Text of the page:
STREAM: African Historiography, Vernacular Epistemology, and the Invention of An Archive in Toyin Falola’s Scholarship

STREAM: African Historiography, Vernacular Epistemology, and the Invention of An Archive in Toyin Falola’s Scholarship

In the transformations of African historiography in the last four decades, Toyin Falola has been an active participant as well as an inspiration for other scholars. Falola’s place within African historiography is unique due to variations of thematic focus, innovative methodological approaches, and the scope and scale of analysis. Considering the vast scope and scale of Falola’s oeuvre, this stream invites scholars to reflect upon three broad themes: African historiography, Vernacular epistemology, and the archive.

Falola’s scholarship is characterized by multiple modes of historical investigation, which offers complexities to the conventional models of “Afrocentric” histories. So we expect panelists to reflect upon at least two key aspects of Falola’s scholarship. Firstly, in what ways, Falola’s work appropriates, problematizes, and contests the non-African philosophies of history? Secondly, how the multiplicities of Africa’s past, as represented in Falola’s work, constitute a discursive formation toward non-essentialist reading of African history? The second key focus of this stream is history in the vernacular as Toyin Falola’s craftsmanship in this terrain remains unparalleled. We hope scholars focusing on this theme would be able to closely engage with Falola’s work as an exercise in intellectual history. We invite scholars to think through Falola’s methods as well as his interpretations of vernacular cultural formations in Africa to explore the semantic wealth of the term vernacular, and further extrapolate its significance in relation to emerging strands in African historiography. The third focus of this stream is the archive. Falola’s innovative ways of interpreting African cultural forms and ritual practices have led to the invention of a new archive unraveling the past. Within the scope of this thematic focus we invite scholars to reflect upon Falola’s scholarship on the Yoruba, history of Nigeria, and African modernity. Furthermore, to engage closely with Falola’s art of inventing the archive, we expect scholars to think comparatively on historical methodology so that Toyin Falola’s place within the discipline of history can be evaluated from a global perspective.

Confirmed Panels

Toyin Falola and Africa Historiography: A Creative Praxis

This panel highlights the various dimensions of Toyin Falola’s scholarship in relation to its various constitutive element. The panelists will map the different shifts that have occurred in Falola’s scholarship with time. The core objective of the panel is to locate Toyin Falola’s scholarship in the broader context of African historiography and global intellectual history. It brings together various themes such as Falola’s critique of African nationalist historiography, his analysis of African diasporic social formations, the interphases of Falola’s work with postcolonial theory, pedagogic practices in the academia, the imperatives of interdisciplinary scholarship in African studies, and postcolonial Africa’s development paradigm. As each panelist will highlight specific aspects of Falola’s work, the emphasis will be on exploring his scholarship as a creative praxis within the academia. It will, in other words, evaluate the activist dimension of Toyin Falola’s work towards new epistemic formations in the postcolonial African context.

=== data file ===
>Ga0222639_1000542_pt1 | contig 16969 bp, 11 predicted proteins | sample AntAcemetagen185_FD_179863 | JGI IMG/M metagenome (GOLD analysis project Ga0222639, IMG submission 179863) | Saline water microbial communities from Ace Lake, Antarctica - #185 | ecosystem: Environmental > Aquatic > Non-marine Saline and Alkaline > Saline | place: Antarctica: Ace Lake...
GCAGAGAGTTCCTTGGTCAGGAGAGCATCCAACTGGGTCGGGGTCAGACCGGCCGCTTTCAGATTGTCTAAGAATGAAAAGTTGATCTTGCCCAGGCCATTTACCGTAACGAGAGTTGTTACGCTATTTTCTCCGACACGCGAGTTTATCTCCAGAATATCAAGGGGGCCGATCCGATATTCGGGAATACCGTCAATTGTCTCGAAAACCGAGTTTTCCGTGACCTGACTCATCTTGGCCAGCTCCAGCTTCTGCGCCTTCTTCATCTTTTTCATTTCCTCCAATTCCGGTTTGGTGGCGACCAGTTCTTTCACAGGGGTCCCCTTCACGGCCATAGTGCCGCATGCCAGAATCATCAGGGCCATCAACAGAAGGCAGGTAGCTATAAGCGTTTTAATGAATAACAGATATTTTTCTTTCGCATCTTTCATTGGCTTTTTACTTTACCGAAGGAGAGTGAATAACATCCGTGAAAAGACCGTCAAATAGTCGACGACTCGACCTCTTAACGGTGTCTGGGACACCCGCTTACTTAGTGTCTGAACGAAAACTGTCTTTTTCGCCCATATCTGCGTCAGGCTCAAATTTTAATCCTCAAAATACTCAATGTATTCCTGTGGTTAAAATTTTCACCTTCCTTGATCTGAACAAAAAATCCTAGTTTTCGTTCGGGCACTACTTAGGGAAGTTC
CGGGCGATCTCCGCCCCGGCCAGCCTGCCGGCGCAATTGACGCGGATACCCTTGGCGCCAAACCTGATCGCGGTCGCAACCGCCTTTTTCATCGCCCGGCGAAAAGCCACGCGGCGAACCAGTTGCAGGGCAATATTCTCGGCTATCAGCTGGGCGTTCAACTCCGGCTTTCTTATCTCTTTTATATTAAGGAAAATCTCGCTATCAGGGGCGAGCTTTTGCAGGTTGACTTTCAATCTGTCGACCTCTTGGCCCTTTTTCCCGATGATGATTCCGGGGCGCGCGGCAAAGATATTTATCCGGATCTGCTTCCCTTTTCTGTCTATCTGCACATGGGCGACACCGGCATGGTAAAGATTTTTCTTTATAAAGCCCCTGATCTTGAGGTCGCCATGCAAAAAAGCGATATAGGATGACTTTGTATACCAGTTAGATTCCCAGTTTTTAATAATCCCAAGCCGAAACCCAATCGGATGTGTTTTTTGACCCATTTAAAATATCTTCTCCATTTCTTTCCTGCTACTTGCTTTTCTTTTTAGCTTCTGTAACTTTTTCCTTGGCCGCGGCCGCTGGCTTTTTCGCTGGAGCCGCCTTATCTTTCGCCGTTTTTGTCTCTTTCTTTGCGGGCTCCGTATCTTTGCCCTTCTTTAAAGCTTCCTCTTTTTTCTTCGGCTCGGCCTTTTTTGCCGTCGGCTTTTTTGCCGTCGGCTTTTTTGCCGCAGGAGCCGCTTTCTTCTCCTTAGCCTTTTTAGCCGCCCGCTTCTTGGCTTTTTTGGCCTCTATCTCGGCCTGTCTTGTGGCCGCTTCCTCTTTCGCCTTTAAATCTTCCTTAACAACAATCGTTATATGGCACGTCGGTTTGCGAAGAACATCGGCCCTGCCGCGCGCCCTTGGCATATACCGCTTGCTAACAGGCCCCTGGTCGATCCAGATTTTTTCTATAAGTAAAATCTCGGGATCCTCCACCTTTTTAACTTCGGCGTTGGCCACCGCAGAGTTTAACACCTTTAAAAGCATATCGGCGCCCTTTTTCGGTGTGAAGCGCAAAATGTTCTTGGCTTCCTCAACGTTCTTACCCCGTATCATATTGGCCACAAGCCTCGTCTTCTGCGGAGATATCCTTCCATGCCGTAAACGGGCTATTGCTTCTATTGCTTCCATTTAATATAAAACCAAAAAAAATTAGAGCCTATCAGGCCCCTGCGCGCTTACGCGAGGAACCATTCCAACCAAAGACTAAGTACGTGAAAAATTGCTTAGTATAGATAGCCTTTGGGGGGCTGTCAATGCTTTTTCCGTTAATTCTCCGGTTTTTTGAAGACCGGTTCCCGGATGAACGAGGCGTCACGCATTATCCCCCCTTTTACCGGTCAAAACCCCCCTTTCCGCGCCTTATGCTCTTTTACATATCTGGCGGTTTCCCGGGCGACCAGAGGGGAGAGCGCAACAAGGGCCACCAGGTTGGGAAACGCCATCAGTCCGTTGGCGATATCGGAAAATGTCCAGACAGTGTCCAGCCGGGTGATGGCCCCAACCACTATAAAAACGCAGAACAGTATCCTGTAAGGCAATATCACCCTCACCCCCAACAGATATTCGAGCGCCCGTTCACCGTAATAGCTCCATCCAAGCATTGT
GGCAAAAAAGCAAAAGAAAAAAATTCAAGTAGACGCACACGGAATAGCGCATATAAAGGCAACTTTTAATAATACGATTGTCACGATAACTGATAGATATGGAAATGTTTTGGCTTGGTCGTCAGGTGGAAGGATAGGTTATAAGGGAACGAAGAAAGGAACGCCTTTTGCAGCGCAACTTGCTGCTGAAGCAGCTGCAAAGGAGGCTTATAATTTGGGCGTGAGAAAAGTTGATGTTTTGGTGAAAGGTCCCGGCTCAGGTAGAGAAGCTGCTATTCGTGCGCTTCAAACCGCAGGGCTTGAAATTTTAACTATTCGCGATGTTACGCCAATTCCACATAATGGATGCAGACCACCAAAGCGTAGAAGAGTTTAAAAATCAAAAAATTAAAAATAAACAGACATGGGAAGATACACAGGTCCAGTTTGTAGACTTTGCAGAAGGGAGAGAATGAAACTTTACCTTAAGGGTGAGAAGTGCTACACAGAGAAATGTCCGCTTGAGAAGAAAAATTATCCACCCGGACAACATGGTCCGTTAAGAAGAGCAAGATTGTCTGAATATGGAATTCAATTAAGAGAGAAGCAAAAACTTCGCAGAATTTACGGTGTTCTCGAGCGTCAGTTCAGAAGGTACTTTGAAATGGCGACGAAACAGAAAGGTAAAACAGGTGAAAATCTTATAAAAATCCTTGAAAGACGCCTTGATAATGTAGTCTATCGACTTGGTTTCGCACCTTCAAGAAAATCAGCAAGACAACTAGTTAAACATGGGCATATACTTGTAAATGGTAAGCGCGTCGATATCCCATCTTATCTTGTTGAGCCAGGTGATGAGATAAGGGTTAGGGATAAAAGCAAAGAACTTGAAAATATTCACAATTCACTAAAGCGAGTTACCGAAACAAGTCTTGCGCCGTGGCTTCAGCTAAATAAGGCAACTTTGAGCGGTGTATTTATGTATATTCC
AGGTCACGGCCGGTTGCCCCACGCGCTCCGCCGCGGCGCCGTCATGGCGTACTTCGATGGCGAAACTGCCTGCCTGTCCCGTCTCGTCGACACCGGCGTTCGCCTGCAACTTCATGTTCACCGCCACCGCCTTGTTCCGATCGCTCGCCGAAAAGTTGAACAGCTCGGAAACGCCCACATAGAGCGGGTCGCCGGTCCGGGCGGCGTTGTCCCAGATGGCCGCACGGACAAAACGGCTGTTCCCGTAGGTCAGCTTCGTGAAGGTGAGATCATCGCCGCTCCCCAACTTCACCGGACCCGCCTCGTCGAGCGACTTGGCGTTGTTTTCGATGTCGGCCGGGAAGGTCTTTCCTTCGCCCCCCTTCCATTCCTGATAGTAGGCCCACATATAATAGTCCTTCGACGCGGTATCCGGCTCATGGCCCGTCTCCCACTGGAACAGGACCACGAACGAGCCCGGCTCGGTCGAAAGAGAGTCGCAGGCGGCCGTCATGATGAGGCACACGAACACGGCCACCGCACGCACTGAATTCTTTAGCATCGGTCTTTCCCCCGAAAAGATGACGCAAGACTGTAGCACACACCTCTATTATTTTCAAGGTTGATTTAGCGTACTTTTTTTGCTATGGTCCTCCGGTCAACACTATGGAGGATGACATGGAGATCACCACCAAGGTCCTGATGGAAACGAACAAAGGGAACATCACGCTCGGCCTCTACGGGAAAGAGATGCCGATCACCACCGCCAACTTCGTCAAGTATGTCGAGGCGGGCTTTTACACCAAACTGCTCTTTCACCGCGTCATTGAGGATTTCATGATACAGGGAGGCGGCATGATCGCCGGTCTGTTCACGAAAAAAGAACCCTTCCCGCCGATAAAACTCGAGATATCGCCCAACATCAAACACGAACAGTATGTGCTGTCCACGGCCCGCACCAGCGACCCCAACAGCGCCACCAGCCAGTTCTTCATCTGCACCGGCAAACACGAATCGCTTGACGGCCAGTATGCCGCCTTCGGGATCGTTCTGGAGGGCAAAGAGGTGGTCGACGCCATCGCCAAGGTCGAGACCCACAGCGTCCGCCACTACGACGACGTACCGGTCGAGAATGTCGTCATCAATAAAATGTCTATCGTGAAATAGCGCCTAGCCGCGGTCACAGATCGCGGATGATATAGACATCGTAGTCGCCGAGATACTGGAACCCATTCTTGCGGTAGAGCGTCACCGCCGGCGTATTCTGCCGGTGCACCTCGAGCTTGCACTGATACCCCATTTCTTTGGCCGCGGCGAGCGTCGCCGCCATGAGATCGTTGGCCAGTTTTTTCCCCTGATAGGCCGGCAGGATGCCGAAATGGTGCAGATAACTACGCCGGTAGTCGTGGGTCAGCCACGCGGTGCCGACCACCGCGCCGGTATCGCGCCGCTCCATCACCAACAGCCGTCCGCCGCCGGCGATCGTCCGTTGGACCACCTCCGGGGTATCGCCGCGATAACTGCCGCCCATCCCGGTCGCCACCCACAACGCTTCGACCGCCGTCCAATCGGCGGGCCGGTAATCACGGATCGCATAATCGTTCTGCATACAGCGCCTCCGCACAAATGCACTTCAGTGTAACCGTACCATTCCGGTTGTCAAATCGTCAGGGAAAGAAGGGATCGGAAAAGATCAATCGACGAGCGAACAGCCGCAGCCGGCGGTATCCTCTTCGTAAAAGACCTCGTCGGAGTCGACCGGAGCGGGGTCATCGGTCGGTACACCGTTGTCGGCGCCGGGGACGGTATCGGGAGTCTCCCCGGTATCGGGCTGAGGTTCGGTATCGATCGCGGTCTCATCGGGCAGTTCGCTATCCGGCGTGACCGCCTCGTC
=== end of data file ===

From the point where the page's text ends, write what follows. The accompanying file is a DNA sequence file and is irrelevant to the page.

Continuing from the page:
• An Age of Africanist Renaissance: Transformation of the Historical Discipline in Nigeria and Toyin Falola’s Scholarship, Uyi Emmanuel Osayande (University of Lagos, Nigeria) 
  • Postcolonial African Historiography and Toyin Falola’s Place in It, Abikal Borah (University Of Texas at Austin, United States) 
  • “Ritual Archives” and OERs: Digital Humanities, Pedagogy, and African Studies, Danielle Sanchez (Muhlenberg College, United States) 
  • Thoughts on Toyin Falola’s Intervention on Subaltern Epistemologies, African Diaspora, and Nationalism, Chukwuemeka Agbo (The University of Texas at Austin, United States)
  • African ‘Historians, Are Archaeologists Your Siblings?’: Evaluating Toyin Falola’s Contribution to the Archaeology of Africa and the African Diaspora, Benjamin Nutor (The University of Texas at Austin, United States)
  • Can Regional Integration bring socio-economic development?: Linking the past to the future of integration in West Africa, Samuel Ojo Oloruntoba (University of South Africa, South Africa)

 

Toyin Falola and the Historiography of Women in Africa and the African Diaspora

Panel Convener: Olajumoke Yacob-Haliso, Babcock University, Nigeria (yacob-halisoo@babcock.edu.ng)

How does history and historiography situate the African woman? What are the changing trajectories and dynamics of gender in African history and African studies scholarship? How do history, gender, sexuality and feminist politics intersect historical and political analyses on Africa and the African diaspora? In what ways can African scholars advance an agenda that appropriately inscribes African women’s presence, roles, issues, challenges, contributions and legacies in the annals of history and politics? What theoretical insights can be generated on the historicity of gender relations and gender perspectives in Africa and the African diaspora?